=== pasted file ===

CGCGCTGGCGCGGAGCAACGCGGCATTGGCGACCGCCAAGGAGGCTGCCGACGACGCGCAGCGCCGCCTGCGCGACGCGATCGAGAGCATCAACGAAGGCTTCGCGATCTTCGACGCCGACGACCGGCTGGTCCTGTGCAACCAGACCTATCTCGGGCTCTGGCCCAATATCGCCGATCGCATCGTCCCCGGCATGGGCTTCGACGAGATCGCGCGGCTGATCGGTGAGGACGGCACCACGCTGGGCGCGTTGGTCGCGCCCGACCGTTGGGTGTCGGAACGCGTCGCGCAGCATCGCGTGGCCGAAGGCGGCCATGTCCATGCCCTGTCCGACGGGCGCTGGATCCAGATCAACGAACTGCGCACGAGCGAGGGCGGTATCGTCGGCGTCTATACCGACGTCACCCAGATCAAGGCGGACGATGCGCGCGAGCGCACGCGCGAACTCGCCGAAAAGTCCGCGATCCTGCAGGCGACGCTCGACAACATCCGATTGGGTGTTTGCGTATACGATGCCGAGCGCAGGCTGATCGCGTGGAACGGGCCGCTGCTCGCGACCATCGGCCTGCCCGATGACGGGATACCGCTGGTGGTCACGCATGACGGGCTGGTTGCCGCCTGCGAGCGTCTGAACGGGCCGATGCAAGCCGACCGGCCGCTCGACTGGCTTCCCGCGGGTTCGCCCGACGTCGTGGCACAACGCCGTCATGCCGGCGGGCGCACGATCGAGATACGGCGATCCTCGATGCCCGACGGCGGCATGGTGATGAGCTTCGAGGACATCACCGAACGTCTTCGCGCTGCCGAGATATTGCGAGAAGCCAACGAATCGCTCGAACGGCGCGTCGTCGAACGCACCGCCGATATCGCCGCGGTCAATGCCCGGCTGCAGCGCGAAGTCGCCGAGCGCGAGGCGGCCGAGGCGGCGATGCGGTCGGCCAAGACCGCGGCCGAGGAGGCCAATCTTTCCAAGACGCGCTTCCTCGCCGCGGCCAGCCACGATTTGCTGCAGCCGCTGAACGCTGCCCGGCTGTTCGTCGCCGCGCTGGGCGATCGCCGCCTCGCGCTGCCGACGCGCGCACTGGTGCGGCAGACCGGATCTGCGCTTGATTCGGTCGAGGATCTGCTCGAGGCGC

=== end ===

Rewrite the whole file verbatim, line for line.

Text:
CGCGCTGGCGCGGAGCAACGCGGCATTGGCGACCGCCAAGGAGGCTGCCGACGACGCGCAGCGCCGCCTGCGCGACGCGATCGAGAGCATCAACGAAGGCTTCGCGATCTTCGACGCCGACGACCGGCTGGTCCTGTGCAACCAGACCTATCTCGGGCTCTGGCCCAATATCGCCGATCGCATCGTCCCCGGCATGGGCTTCGACGAGATCGCGCGGCTGATCGGTGAGGACGGCACCACGCTGGGCGCGTTGGTCGCGCCCGACCGTTGGGTGTCGGAACGCGTCGCGCAGCATCGCGTGGCCGAAGGCGGCCATGTCCATGCCCTGTCCGACGGGCGCTGGATCCAGATCAACGAACTGCGCACGAGCGAGGGCGGTATCGTCGGCGTCTATACCGACGTCACCCAGATCAAGGCGGACGATGCGCGCGAGCGCACGCGCGAACTCGCCGAAAAGTCCGCGATCCTGCAGGCGACGCTCGACAACATCCGATTGGGTGTTTGCGTATACGATGCCGAGCGCAGGCTGATCGCGTGGAACGGGCCGCTGCTCGCGACCATCGGCCTGCCCGATGACGGGATACCGCTGGTGGTCACGCATGACGGGCTGGTTGCCGCCTGCGAGCGTCTGAACGGGCCGATGCAAGCCGACCGGCCGCTCGACTGGCTTCCCGCGGGTTCGCCCGACGTCGTGGCACAACGCCGTCATGCCGGCGGGCGCACGATCGAGATACGGCGATCCTCGATGCCCGACGGCGGCATGGTGATGAGCTTCGAGGACATCACCGAACGTCTTCGCGCTGCCGAGATATTGCGAGAAGCCAACGAATCGCTCGAACGGCGCGTCGTCGAACGCACCGCCGATATCGCCGCGGTCAATGCCCGGCTGCAGCGCGAAGTCGCCGAGCGCGAGGCGGCCGAGGCGGCGATGCGGTCGGCCAAGACCGCGGCCGAGGAGGCCAATCTTTCCAAGACGCGCTTCCTCGCCGCGGCCAGCCACGATTTGCTGCAGCCGCTGAACGCTGCCCGGCTGTTCGTCGCCGCGCTGGGCGATCGCCGCCTCGCGCTGCCGACGCGCGCACTGGTGCGGCAGACCGGATCTGCGCTTGATTCGGTCGAGGATCTGCTCGAGGCGC